Traversing over I-20

ABI is also partnering with the City of Atlanta and the Georgia Department of Transportation to construct interim improvements along Bill Kennedy Way between Glenwood Avenue and I-20 to provide better temporary facilities for trail users.  These interim improvements include a 10-foot-wide path through the existing I-20 interchange, protected from vehicular traffic by a concrete barrier. Between I-20 and Glenwood Avenue, the continuation of the 10-foot-wide path would be protected from vehicular traffic by a low, planted median. These interim improvements are expected to be open to trail users by mid-2020.

Connecting Communities on the Southside

The future Southside Trail is a 4-mile segment that will connect University Avenue at the southern terminus of the Westside Trail in southwest Atlanta to Glenwood Avenue and Memorial Drive at the southern terminus of the Eastside Trail.

The future of the Southside Trail 

The Southside Trail will be built to the same high standards as the previous Atlanta BeltLine trails and incorporate lessons learned along the way. In addition to the preparations for future transit, public art, and acres and acres of trees and greenery, ABI is connecting with legacy and new businesses to create economic opportunity along the city’s southern crescent.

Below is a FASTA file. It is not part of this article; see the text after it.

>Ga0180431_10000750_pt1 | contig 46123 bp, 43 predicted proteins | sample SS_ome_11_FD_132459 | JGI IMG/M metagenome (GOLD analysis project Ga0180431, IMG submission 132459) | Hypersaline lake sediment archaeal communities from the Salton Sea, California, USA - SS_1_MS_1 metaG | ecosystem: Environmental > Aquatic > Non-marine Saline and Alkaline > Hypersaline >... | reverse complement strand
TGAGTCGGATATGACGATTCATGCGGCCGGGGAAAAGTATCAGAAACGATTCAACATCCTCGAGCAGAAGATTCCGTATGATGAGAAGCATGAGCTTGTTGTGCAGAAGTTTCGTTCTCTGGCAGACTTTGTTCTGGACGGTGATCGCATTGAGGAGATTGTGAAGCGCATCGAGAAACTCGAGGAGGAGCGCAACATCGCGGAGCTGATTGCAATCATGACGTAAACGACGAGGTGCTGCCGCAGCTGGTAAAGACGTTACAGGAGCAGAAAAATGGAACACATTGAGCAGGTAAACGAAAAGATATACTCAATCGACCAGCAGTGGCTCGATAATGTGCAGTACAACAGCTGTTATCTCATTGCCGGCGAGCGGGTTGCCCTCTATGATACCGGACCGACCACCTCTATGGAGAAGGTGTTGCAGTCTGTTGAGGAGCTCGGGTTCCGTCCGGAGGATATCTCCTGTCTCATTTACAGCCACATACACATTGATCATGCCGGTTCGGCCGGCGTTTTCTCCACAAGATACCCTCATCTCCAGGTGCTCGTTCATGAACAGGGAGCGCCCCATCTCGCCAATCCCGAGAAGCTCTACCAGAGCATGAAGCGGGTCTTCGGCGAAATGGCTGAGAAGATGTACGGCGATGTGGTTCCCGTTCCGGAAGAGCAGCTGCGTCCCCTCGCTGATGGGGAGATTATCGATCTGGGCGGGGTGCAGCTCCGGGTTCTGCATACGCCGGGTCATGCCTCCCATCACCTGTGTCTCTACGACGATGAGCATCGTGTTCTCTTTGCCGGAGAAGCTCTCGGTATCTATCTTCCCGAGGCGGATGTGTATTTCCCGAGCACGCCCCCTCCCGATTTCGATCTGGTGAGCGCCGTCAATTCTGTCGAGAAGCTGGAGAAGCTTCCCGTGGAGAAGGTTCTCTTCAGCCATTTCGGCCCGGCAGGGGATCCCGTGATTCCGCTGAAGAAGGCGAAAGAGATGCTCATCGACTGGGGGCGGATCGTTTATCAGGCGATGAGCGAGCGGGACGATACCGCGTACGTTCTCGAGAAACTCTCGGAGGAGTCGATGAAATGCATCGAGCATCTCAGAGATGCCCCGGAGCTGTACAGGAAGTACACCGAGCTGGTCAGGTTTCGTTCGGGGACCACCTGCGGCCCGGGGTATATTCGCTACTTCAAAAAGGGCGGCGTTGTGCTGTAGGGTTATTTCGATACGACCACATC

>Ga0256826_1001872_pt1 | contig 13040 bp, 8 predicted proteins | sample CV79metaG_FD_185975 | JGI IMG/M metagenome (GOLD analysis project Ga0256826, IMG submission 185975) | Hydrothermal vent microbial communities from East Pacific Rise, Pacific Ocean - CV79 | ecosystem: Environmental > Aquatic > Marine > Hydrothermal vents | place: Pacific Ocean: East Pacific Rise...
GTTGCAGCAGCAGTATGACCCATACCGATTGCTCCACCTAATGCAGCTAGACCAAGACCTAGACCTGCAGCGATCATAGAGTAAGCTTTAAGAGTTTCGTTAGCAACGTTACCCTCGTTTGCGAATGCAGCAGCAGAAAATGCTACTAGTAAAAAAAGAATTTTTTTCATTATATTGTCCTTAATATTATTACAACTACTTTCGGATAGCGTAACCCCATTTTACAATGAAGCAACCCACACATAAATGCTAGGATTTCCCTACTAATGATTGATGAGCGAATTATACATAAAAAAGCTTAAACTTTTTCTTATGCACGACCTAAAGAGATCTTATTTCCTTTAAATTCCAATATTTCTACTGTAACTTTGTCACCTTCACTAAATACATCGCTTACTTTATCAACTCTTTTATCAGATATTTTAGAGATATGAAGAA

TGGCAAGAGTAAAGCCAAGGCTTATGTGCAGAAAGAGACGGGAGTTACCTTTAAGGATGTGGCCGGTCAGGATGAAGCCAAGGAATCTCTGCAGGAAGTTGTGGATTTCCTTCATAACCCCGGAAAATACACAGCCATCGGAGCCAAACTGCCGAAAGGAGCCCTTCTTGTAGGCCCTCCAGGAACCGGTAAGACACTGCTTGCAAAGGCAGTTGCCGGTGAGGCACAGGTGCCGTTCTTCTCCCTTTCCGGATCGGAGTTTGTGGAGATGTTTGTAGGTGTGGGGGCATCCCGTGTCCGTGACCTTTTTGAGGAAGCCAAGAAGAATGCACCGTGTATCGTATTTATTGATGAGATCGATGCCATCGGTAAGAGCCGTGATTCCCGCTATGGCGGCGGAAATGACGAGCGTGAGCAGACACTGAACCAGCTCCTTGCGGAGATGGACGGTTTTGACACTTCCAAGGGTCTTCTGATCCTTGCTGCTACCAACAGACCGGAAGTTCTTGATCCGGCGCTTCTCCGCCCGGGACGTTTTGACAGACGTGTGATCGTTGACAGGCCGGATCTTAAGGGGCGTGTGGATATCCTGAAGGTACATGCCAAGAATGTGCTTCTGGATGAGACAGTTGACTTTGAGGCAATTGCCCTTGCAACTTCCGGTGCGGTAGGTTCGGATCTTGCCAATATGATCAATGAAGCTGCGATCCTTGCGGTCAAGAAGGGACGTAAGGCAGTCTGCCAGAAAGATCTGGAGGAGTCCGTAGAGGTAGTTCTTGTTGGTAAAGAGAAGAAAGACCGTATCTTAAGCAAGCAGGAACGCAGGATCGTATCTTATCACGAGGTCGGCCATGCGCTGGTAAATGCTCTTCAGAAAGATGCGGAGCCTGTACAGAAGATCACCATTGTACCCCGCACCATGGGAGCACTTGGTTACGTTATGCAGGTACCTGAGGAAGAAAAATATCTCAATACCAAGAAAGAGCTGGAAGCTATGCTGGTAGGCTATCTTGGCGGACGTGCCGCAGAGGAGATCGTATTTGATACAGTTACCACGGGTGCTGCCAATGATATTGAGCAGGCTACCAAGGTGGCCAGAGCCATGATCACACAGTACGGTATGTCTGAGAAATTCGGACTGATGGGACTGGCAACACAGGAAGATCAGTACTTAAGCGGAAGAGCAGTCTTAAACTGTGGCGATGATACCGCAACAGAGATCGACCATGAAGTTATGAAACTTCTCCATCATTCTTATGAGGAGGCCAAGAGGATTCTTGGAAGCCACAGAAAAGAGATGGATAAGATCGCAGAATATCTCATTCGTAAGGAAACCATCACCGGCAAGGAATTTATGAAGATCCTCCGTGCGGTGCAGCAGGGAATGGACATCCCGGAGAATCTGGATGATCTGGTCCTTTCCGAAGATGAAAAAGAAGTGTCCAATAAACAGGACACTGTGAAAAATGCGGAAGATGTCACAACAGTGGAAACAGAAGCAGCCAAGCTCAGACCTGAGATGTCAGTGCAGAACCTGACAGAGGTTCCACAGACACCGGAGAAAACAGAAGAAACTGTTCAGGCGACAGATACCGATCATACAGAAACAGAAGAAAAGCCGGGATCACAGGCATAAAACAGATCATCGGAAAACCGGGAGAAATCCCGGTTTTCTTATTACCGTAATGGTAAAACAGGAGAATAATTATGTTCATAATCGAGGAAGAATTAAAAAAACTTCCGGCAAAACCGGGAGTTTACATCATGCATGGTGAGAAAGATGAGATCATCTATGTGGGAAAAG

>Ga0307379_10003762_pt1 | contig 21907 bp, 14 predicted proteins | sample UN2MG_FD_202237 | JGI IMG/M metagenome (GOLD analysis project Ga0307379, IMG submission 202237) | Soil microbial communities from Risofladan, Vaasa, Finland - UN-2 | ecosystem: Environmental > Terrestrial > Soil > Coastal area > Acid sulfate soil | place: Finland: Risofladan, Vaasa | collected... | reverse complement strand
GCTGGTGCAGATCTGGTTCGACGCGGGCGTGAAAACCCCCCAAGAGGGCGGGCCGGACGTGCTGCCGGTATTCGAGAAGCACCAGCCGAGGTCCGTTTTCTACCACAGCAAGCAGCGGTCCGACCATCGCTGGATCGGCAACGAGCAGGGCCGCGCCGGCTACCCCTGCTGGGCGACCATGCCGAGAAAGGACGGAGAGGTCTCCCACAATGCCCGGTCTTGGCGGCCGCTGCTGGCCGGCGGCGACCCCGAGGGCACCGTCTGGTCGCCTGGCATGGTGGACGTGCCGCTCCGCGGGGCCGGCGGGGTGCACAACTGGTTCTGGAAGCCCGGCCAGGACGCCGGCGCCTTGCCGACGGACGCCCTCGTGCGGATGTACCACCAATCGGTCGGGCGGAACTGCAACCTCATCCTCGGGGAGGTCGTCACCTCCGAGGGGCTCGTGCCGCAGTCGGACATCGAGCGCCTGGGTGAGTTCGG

Pittsburgh Yards

Part of what makes the Atlanta BeltLine such an important infrastructure project is its potential to connect communities with opportunities in an equitable and inclusive way. Pittsburgh Yards is one example of a BeltLine-adjacent development that will bring $40 million of economic impact to Atlanta’s south side. The former Annie E. Casey site at 352 University Avenue represents 31 acres of potential job creation and entrepreneurship. The first phase, slated to open in 2019, will focus on small business spaces and a maker hub.

Chosewood Park Transit-Oriented Development

ABI is underway on a Transit-Oriented Development (TOD) Framework Plan for the Chosewood Park community in Subarea 3. The planning is happening in partnership with the Atlanta Housing (AH) as AH initiates their redevelopment of the former Englewood Manor site in the Chosewood Park community. This process will serve as a catalyst for neighborhood revitalization and the creation of a new Chosewood Park TOD District.

Project Benefits
  • 63 acres of transportation corridor
  • Connects 5 schools
  • Connects 3 parks
  • Connects 18+ neighborhoods
  • Includes 5 bridges
  • Includes 3 overpasses / tunnels
  • Includes 3 at-grade crossings
Check Out the Trail

Are you excited to see the Atlanta BeltLine’s newest trail before it’s ready for the public? Take a bus tour with the Atlanta BeltLine Partnership and you can see it from the comfort of our air-conditioned, ADA-accessible bus!

Southside Trail corridor in 2014 near the Annie E. Casey site. Photo: Christopher T. Martin

Register for Tour